Firstly, let me congratulate myself on FINALLY doing it – I finished On the Road!!!
It’s broken into parts and I actually enjoyed the first one. There was a nice sense of free-spirited adventure and I could remember being in my early 20s and taking spur-of-the-moment trips.
Then everything went downhill, mostly because Sal and Dean’s “deep” conversations, had while on drug-induced manic highs, bordered on nonsense.
However, there were some wonderfully worded phrases, like on page 8o*:
Soon it got dusk, a grapy dusk, a purple dusk over tangerine groves and long melon fields…
A beating flow to words, like on page 210:
He was poking me furiously in the ribs to understand. I tried my wildest best. Bing, bang, it was all Yes! Yes! Yes!
And, finally, on page 212, the sentences that really seem to sum it all up:
Our battered suitcases were piled on the sidewalk again; we had longer ways to go. But no matter, the road is life.
I enjoyed this book, although it didn’t pack quite the same emotional punch to me as Kirby’s debut Moonglass, I think because a few things felt overly coincidental. The setting was fantastically written; I was sweating alongside Honor and Rusty. Speaking of Rusty…
If I was 17 again and met him, I’d totally be in love with that broken, charismatic boy.
Charlie Bucktin, a bookish thirteen year old, is startled one summer night by an urgent knock on his bedroom window. His visitor is Jasper Jones, an outcast in their small mining town, and he has come to ask for Charlie’s help. Terribly afraid but desperate to impress, Charlie follows him into the night.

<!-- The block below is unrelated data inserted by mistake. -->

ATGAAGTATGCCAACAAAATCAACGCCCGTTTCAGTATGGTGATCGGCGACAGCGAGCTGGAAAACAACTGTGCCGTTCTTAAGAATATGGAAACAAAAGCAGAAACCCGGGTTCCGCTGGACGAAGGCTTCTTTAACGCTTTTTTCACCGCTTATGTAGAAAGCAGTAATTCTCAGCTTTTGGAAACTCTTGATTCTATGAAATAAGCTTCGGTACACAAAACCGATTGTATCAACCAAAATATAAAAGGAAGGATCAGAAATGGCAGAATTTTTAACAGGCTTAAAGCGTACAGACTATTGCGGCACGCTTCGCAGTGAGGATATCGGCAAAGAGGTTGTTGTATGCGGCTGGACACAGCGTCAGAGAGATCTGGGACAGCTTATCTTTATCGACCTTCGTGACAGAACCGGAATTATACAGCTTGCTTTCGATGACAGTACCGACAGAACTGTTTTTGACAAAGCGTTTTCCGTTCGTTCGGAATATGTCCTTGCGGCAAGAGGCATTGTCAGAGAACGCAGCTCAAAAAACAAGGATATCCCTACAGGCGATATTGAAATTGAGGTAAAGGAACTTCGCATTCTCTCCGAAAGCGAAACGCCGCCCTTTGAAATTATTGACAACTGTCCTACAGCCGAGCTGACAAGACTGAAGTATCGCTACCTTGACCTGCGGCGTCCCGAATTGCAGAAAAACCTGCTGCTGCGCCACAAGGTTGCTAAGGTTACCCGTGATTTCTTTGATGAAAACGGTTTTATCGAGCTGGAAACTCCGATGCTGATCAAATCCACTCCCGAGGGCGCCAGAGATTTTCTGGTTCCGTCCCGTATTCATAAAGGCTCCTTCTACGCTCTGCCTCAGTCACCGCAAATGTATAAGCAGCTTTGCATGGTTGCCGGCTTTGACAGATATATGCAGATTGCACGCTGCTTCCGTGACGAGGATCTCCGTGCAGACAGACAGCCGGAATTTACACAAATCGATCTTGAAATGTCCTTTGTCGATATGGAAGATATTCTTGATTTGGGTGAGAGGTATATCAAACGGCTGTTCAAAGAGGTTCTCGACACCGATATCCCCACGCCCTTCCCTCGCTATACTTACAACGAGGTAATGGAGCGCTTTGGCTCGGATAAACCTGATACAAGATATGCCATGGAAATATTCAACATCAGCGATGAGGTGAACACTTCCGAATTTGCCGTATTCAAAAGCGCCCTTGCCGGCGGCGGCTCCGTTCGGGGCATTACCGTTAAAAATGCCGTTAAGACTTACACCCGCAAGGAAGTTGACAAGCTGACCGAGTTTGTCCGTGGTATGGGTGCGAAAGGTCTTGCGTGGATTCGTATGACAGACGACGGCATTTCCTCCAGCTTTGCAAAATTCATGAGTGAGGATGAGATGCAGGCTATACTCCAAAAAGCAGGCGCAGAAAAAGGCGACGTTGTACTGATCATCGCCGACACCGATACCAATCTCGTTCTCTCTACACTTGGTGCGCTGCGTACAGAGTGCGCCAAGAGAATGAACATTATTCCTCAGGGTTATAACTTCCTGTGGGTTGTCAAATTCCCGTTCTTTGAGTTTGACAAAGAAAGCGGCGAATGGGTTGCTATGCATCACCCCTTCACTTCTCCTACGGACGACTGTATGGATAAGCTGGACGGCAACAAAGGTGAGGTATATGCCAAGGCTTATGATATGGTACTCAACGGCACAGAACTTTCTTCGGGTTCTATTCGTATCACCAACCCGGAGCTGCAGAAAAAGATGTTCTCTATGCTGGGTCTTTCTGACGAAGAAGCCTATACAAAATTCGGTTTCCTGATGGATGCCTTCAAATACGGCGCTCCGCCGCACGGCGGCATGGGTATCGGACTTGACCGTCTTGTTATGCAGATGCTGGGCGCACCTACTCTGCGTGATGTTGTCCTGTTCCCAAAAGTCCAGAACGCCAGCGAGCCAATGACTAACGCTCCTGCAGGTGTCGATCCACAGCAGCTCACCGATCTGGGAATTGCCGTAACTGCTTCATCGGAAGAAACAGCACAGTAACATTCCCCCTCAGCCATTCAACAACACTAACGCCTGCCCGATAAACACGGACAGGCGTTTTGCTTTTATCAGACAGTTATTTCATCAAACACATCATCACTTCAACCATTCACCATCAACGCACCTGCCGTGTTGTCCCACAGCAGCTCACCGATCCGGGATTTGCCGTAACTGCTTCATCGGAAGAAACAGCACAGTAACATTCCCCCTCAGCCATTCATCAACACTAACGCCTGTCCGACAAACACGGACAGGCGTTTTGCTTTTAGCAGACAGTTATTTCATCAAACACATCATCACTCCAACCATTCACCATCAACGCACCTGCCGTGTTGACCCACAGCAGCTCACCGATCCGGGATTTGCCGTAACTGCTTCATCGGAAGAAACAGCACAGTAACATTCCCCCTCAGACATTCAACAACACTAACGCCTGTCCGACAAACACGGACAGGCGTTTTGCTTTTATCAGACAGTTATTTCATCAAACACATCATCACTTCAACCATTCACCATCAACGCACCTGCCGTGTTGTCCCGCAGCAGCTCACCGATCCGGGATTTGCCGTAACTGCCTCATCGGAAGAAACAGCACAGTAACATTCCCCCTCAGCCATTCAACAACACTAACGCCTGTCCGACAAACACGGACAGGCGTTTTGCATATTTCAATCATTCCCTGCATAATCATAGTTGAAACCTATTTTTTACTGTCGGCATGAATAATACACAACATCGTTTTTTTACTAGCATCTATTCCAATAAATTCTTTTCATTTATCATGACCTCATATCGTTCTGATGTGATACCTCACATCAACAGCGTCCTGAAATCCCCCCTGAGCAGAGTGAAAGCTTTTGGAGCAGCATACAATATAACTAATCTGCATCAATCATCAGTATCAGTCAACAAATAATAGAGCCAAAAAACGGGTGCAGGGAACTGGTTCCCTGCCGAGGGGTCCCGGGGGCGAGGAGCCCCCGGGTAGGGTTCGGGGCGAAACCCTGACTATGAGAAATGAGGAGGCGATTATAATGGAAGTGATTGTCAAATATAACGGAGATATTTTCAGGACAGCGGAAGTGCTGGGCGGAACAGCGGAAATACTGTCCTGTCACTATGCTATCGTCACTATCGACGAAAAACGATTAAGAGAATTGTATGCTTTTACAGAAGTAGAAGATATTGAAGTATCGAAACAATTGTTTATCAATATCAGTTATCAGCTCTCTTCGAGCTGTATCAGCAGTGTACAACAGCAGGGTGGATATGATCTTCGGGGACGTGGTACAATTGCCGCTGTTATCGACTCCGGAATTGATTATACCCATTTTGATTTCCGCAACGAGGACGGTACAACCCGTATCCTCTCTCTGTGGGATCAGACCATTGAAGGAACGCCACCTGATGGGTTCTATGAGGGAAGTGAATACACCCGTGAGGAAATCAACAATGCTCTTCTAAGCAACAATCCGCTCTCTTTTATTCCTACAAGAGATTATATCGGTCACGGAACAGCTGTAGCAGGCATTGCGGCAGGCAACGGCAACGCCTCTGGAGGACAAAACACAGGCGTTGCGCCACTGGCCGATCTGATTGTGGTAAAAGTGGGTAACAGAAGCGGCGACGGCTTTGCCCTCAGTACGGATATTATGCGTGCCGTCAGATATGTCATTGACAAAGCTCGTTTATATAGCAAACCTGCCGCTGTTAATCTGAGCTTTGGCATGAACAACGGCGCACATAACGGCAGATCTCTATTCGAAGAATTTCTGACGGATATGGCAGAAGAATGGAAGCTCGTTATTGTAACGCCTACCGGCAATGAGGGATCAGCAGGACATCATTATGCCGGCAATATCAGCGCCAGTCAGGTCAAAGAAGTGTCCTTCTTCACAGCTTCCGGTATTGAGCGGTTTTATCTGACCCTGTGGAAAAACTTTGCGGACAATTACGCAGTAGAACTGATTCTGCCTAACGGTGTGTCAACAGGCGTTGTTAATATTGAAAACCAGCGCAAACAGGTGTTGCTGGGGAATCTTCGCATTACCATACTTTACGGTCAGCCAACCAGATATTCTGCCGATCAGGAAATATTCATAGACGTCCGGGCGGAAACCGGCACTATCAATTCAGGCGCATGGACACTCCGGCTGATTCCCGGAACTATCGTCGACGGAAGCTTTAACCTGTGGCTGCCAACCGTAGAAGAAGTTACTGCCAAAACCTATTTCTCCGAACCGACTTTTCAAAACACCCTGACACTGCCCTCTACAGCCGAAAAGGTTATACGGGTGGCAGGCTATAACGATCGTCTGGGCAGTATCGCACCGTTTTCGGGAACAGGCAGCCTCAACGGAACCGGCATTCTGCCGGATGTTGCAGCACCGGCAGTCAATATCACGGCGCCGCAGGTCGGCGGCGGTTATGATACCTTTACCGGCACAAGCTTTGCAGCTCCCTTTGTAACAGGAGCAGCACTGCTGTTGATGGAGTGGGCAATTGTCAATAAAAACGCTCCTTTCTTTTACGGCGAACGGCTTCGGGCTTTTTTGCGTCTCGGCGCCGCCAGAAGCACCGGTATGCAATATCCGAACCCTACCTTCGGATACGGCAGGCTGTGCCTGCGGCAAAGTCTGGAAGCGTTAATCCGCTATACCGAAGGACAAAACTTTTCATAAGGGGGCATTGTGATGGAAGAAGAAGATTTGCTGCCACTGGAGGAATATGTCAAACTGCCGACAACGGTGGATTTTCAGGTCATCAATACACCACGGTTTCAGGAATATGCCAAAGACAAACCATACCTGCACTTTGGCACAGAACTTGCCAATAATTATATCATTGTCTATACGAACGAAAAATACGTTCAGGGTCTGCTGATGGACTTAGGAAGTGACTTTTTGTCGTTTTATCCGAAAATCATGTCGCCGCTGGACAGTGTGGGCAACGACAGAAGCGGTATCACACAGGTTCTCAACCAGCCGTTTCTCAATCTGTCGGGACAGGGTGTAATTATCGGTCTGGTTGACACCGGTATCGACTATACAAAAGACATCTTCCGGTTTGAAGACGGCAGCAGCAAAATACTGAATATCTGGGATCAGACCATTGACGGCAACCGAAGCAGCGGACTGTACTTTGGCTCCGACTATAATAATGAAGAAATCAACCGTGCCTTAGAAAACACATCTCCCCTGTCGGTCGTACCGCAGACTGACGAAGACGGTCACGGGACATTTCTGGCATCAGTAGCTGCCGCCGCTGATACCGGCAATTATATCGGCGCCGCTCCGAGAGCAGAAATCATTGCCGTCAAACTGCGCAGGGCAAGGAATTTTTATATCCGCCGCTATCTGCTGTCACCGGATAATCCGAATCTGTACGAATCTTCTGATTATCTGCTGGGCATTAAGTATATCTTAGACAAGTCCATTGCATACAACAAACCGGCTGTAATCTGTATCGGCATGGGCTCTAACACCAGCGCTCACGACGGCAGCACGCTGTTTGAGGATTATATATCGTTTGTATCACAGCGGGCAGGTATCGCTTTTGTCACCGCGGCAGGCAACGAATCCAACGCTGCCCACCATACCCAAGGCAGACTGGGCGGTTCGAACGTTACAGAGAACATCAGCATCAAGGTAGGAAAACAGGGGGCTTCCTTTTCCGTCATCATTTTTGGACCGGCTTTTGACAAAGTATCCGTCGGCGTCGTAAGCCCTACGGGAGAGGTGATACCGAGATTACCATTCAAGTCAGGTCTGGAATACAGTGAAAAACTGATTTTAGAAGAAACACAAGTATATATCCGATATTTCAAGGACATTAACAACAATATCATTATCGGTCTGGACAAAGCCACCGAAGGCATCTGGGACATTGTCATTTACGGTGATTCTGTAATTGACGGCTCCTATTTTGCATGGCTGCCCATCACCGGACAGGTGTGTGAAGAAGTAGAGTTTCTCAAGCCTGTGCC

Jasper takes him to his secret glade, where Charlie witnesses Jasper’s horrible discovery. With his secret like a brick in his belly, Charlie is pushed and pulled by a town closing in on itself in fear and suspicion. He locks horns with his tempestuous mother, falls nervously in love, and battles to keep a lid on his zealous best friend. In the simmering summer where everything changes, Charlie learns why the truth of things is so hard to know, and even harder to hold in his heart.
I can’t think of another phrase to describe this book but slow-burning. It’s set in 1965 and it was interesting to view that time period from an Australian perspective. Vietnam is mentioned a few times, mostly just things Charlie overhears, but it’s in that innocent it’s-a-world-away detachment. It added to the already simmering tension in this small town.
The book was in the YA section at my library, but it has more of an adult looking-back feel to it as Charlie relates the events of the summer. Sorta like an episode of The Wonder Years, except the cracks and flaws and dysfunction are more apparent.
What’s the best book you read this month?
*Pages based on the 40th anniversary edition.